If you’re interested in hosting a karaoke party, the Karaoke app for Xbox Live is worth downloading. But be warned: It’s not perfect, just like every karaoke night I’ve been to.
My impressions are based on the karaoke party I put together Saturday night, a night of dancing, amazing to slightly questionable singing, and, of course, drinking. When I woke up Sunday, I put together this step-by-step guide under the auspices of a review. Keep in mind that the app may be updated, as is the case with most downloadable titles.
1) Decide how long the party will rage on at your hovel. Unlike other karaoke games, the Karaoke app requires that you rent its song library for 2, 6 or 24 hours, costing no more than 800 Microsoft Points. The rental time, if you will, is continuous and does not stop even when you’ve quit the app. I was disappointed about that policy, but I managed. I started navigating the game about an hour before the party. The six-hour pass was more than enough.
2) Next, check out the available songs, all of which are “in the style of” said artist. The app contains more than 8,000 songs among such genres as R&B, Disney and Classic Rock. You’ll see “Friends in Low Places,” “Sweet Caroline,” “My Girl,” “Hit Me with Your Best Shot,” to name a few among the smash hits at karaoke bars. What you won’t see are “Don’t Stop Believing,” “Total Eclipse of the Heart,” and “Summer Nights.”
One friend mused: “Maybe some songs are too expensive to license out?” I wasn’t sure. Why would the app have every Beatles and Rolling Stones hit then?
3) That said, you might consider looking at a list of the most popular songs at karaoke nights and see which of songs on there are available on the app. Or you might ask friends what songs they usually sing. Then you can do a little bit of searching and compiling before the party. I did the latter, queuing up some holiday songs. I was a natural at “Jingle Bell Rock,” if I do say so myself, while my cousin embodied Kay Starr’s “The Man with the Bag.”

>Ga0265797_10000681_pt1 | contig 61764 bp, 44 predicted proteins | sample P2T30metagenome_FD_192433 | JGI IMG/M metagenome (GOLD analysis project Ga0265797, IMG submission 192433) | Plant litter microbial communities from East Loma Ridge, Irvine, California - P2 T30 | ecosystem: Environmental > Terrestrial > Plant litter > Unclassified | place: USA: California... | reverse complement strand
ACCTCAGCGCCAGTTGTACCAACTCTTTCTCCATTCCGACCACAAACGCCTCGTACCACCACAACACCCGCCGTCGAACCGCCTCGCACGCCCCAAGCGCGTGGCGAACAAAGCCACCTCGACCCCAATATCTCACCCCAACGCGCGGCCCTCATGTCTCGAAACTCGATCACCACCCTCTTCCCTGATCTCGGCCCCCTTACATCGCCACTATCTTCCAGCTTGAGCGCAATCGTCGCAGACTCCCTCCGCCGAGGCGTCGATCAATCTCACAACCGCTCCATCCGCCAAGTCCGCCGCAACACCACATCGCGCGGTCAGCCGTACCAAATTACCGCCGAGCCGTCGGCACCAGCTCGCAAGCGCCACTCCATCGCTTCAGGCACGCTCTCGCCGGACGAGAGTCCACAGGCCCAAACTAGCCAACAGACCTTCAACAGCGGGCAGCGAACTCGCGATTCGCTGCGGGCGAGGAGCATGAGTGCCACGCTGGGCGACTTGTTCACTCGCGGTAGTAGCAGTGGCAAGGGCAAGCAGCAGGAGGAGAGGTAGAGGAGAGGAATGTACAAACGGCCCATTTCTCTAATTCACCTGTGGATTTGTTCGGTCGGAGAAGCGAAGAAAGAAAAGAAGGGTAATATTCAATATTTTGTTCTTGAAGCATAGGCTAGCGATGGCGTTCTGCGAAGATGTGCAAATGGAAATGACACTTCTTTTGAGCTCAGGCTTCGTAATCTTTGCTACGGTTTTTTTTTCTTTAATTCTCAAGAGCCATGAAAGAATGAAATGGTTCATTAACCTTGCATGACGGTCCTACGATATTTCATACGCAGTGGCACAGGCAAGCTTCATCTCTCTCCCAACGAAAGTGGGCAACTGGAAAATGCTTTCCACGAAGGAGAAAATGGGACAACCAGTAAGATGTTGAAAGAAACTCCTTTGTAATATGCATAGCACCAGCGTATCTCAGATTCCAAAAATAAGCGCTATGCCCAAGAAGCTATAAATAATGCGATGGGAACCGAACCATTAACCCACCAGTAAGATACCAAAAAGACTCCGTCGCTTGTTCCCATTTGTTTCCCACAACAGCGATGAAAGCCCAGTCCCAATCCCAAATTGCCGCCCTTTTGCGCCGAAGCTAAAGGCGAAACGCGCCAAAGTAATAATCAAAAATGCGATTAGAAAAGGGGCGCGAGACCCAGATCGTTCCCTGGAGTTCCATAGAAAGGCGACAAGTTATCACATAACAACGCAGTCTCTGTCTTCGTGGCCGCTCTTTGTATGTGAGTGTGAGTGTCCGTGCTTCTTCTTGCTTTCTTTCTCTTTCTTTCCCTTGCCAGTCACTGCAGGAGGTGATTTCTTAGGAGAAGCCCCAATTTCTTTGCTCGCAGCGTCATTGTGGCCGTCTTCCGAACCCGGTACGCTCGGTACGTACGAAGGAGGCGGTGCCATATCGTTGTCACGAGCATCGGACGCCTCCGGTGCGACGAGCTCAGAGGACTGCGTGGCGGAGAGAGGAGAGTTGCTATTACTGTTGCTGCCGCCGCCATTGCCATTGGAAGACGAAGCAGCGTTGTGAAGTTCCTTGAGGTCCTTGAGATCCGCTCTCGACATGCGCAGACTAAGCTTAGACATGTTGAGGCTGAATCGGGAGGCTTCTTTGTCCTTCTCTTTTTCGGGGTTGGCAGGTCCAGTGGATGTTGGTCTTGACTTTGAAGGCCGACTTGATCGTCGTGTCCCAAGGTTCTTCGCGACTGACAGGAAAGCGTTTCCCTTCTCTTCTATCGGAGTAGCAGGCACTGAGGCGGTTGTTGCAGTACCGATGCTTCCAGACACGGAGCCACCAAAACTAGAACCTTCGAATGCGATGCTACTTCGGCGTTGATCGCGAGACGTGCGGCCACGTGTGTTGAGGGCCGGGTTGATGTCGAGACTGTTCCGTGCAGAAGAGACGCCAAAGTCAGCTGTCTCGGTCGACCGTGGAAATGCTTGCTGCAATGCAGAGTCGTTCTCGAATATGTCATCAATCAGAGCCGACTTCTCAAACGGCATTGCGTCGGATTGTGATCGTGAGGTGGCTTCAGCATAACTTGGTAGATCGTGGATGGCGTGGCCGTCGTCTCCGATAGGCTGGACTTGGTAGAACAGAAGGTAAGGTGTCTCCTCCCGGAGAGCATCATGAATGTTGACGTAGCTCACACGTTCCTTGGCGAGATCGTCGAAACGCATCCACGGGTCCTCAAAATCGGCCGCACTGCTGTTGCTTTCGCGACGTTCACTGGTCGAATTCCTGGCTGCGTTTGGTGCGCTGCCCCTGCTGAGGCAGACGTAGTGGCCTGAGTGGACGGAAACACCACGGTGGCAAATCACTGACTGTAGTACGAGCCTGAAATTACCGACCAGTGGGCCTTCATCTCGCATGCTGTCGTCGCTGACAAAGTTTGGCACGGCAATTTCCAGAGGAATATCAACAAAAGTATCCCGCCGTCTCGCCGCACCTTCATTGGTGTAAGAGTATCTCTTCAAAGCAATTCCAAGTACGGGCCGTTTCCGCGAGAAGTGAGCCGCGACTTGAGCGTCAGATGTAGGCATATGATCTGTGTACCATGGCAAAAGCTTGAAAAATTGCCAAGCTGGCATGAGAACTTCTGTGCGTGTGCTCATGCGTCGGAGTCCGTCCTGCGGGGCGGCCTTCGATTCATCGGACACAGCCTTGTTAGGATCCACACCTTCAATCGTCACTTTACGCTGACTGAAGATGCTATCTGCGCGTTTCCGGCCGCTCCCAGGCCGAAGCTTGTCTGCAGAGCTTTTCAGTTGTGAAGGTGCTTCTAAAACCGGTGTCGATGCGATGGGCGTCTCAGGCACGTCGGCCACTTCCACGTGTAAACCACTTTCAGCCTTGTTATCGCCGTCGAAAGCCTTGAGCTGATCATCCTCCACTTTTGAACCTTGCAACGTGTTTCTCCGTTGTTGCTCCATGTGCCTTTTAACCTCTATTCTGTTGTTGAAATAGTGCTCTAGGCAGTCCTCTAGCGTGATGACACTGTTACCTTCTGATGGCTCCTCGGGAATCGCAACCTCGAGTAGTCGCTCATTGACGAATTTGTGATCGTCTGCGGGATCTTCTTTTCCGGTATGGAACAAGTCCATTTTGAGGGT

4) Consider writing up your own catalogue of the songs available in the Karaoke app. I couldn’t find a printable list on Xbox Live or the Karaoke Channel’s website. Sure, the app has an easy search function, but your guests won’t want to search for songs one by one. I’m willing to bet that they, like my guests, would rather just flip through a book and tell you their selections, having you queue up the music. The only person searching for songs should be you, and you should be efficient at that.
An upside is that the Karaoke app is compatible with the Xbox Smartglass app, 0n which you can search for songs by genre. Still, you can’t conduct a search that covers all genres, meaning that you have to first know the genre in which the song resides.
5) Consider making a wired connection between your Xbox and modem because the app streams the songs from Karaoke Channel’s online collection, rather than clog up your hard drive with 8,000 songs. If you can’t make a wired connection, then make sure your Xbox is one of a few devices sucking on your wireless network.
I emphasize this step. On Saturday night, when a few friends were dancing and singing along to “September” by the Earth, Wind & Fire, the song cut out abruptly – right in the middle of a “ba de ya.” The bottom left of the screen noted the song was “connecting.” A few people booed. I opened another beer, and then I turned off the Wi-Fi features on my phone and tablet. For one reason or another, I didn’t have any more problems.
6) Speaking of booze, I think that’s essential for offering something comparable to a karaoke bar. Friends brought their own liquid courage, and my wife and I shared some as well as snacks. If anything, the drinks watered down some of the disappointment.
Though I’ve pointed out some flaws of the Karaoke app on Xbox Live, for the record, I will say that I enjoyed having a party with it in the mix. I’ll remember one friend’s soulful performances of “All I Want for Christmas is You” and “I Believe I Can Fly,” followed by another’s drunken ramblings over “Folsom Prison Blues.” And let’s not forget my wife and her good friend shouting “How Will I Know.”
Overall, bonds were formed by booze and sonic glue, even if it wasn’t the strongest.
Karaoke is praiseworthy and flawed.
(and goofy fun).
About the Author:
Rich Shivener is the Lead Editor of Bit Creature. He is also a writer, instructor and iPad whisperer from the shores of Northern Kentucky. You can find him in Publishers Weekly and Writer's Digest, among other places.
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